0
Clinical and Research News
Study Finds No Link Between Antidepressants, Birth Defects
Psychiatric News
Volume 37 Number 24 page 18-18

A new study has found no association between tricyclic or serotonin reuptake inhibitor (SRI) antidepressants and congenital malformations or developmental delays. However, researchers did find a significant association between SRIs and premature delivery, as well as consequent lower birth weight.

"Nothing that we found would say that there is any reason for expectant mothers with depression to avoid taking antidepressants, but you do have to weigh the risk of early delivery associated with SRI antidepressants," said Gregory Simon, M.D., M.P.H., a research assistant professor of psychiatry and behavioral sciences at the University of Washington in Seattle and first author of the report. The NIMH-supported study appears in the December American Journal of Psychiatry.

Simon and his colleagues reviewed hospital records of a large cross-sample of patients covered by a group-model health maintenance organization to identify all live births between January 1, 1986, and December 31, 1998. Pharmacy records were reviewed to identify antidepressant prescriptions filled or refilled within 270 days prior to delivery. The researchers identified 209 infants exposed to tricyclic antidepressants during pregnancy and 185 exposed to SRIs. (Only antidepressants belonging to these two drug classes were analyzed in this report.)

The researchers used gestational age, birth weight, head circumference at birth, identification of any major or minor malformation, motor delay, speech delay, and Apgar scores at one and five minutes as their primary outcome measures.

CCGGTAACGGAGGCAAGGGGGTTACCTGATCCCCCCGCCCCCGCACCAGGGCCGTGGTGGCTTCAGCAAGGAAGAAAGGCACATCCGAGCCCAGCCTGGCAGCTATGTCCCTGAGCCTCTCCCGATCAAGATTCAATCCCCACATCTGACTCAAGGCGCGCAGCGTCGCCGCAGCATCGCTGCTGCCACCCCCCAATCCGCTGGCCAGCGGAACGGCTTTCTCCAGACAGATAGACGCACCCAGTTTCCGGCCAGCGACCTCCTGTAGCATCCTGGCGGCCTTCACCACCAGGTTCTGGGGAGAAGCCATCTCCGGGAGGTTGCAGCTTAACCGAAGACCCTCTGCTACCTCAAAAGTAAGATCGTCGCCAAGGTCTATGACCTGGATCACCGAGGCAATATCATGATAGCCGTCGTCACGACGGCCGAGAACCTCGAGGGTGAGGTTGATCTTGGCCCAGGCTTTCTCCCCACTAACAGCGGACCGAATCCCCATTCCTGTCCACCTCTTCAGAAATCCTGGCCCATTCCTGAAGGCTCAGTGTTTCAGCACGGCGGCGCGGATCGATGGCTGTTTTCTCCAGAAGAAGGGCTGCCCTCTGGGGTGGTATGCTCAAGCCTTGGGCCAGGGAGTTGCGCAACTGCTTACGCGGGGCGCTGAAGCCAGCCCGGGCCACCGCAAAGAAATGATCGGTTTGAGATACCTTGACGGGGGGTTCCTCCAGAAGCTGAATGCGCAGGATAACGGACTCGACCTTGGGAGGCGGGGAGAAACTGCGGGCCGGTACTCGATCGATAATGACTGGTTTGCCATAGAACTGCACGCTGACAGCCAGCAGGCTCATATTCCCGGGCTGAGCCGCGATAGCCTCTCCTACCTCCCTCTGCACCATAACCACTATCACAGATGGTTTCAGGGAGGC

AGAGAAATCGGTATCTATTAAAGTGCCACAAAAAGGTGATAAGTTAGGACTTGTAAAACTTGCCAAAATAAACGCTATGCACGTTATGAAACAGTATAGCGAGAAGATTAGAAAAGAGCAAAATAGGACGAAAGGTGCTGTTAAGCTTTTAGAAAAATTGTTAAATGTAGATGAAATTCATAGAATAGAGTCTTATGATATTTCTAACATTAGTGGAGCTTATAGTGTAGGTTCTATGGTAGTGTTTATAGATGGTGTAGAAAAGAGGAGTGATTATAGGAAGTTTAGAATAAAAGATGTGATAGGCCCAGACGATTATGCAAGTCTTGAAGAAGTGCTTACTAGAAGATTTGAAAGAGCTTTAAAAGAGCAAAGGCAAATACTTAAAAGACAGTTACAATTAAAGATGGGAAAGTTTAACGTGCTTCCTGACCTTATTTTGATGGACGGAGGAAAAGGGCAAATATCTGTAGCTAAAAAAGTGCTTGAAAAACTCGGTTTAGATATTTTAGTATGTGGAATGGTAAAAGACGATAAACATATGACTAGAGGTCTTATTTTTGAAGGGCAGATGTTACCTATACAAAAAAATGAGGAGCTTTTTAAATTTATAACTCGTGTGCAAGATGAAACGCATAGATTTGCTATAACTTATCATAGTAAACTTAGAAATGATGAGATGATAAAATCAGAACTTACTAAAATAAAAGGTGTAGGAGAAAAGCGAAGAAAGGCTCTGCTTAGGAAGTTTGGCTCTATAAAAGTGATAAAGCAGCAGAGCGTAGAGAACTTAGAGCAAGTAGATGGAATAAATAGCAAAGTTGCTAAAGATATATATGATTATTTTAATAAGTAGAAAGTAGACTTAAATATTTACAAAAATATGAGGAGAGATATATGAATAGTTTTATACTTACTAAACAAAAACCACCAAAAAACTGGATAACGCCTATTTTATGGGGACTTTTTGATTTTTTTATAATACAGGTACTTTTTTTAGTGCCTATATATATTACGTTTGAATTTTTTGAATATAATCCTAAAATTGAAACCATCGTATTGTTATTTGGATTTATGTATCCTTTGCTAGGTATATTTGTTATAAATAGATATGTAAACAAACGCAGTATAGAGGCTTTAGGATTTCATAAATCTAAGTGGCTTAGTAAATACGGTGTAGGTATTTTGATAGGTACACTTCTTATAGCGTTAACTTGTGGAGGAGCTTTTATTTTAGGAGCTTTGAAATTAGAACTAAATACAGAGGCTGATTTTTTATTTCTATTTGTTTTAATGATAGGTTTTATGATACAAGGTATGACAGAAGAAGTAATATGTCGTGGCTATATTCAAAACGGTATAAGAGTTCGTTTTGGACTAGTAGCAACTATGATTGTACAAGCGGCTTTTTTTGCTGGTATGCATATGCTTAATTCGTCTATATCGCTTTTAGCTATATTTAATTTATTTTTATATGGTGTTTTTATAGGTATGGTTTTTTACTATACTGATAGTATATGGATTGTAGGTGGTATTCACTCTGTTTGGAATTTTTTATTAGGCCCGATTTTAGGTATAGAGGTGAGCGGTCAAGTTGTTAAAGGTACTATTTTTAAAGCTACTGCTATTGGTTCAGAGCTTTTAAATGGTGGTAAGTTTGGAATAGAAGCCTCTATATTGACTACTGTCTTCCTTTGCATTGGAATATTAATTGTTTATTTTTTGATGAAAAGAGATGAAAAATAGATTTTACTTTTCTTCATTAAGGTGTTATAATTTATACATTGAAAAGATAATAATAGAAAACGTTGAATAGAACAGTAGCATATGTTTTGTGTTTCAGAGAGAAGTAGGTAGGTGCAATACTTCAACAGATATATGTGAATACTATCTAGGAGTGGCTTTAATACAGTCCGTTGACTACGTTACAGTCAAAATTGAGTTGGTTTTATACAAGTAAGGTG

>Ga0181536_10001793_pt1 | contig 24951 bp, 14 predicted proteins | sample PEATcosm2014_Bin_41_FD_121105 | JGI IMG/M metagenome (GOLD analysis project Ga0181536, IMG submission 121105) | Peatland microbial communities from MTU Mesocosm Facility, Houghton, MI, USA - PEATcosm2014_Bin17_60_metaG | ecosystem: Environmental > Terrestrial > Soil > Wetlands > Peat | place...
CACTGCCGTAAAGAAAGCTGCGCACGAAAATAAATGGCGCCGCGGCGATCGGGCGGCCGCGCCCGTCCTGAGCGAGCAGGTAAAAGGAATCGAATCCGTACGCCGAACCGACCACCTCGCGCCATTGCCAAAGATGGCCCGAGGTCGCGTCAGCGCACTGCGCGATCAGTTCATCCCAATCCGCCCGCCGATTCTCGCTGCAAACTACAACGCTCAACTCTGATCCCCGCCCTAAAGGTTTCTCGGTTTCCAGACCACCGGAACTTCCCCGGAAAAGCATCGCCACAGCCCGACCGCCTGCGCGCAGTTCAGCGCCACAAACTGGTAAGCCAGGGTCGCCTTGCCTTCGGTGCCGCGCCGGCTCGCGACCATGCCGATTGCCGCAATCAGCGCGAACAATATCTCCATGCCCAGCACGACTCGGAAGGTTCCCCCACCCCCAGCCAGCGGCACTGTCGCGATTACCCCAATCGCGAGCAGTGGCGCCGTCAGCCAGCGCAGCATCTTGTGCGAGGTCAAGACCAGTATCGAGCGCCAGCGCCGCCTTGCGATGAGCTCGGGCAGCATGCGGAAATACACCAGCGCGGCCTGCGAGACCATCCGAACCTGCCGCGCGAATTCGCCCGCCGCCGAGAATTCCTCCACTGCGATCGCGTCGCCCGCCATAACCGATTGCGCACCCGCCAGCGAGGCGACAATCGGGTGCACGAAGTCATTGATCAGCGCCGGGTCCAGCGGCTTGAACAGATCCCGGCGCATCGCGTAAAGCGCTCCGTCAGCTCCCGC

For those infants exposed to tricyclic antidepressants (subjects had been exposed to amitriptyline, desipramine, doxepin, imipramine, nortriptyline, or protriptyline), there was no significant difference in gestational age, birth weight, head circumference, or Apgar scores from a matched sample of infants not exposed to any antidepressant. In addition, babies exposed to tricyclics did not differ significantly from nonexposed babies in weight or head circumference from birth through age 2.

For those infants exposed to SRIs (including fluoxetine, fluvoxamine, paroxetine, and sertraline), gestational age, birth weight, and Apgar scores were all statistically significantly lower compared with those of nonexposed infants. Weight was significantly lower at the two-month and four-month infant visits, but not significantly different at the six-month point or beyond.

"Infants exposed to SRIs were twice as likely to be born at or before 36 weeks, which is kind of a milestone point in fetal development," Simon told Psychiatric News. Prior to that point, premature infants may have significant respiratory difficulties, and the earlier birth occurs, the more likely infants are to also have neurological and gastrointestinal difficulties. "This is, of course, something that obstetricians do pay attention to. The risk of premature birth with SRIs is about the same (10 percent) as if the mother smokes during pregnancy—about twice the background rate of 5 percent."

Simon’s data agree with those from previous studies suggesting a twofold increase in premature birth. "It is probably reasonable to say now that this is a real effect, given that our data back up prior studies," Simon noted. "When it was only one study, then two, it was certainly a potential effect, but now the evidence is fairly strong."

Simon emphasized, however, that his study is the latest of several that have found no link between prenatal antidepressant use and any difference in rates of major or minor malformations, any specific malformation, developmental delays, or other neurological disorder.

"Taken together, our study adds a larger margin of safety" to taking tricyclic or SRI antidepressants during pregnancy, Simon concluded.

The study, "Outcomes of Prenatal Antidepressant Exposure," is posted on the Web at http://ajp.psychiatryonline.org/cgi/content/full/159/12/2055.

Am J Psychiatry20021592055

Interactive Graphics

Video

NOTE:
Citing articles are presented as examples only. In non-demo SCM6 implementation, integration with CrossRef’s "Cited By" API will populate this tab (http://www.crossref.org/citedby.html).
Related Articles
Articles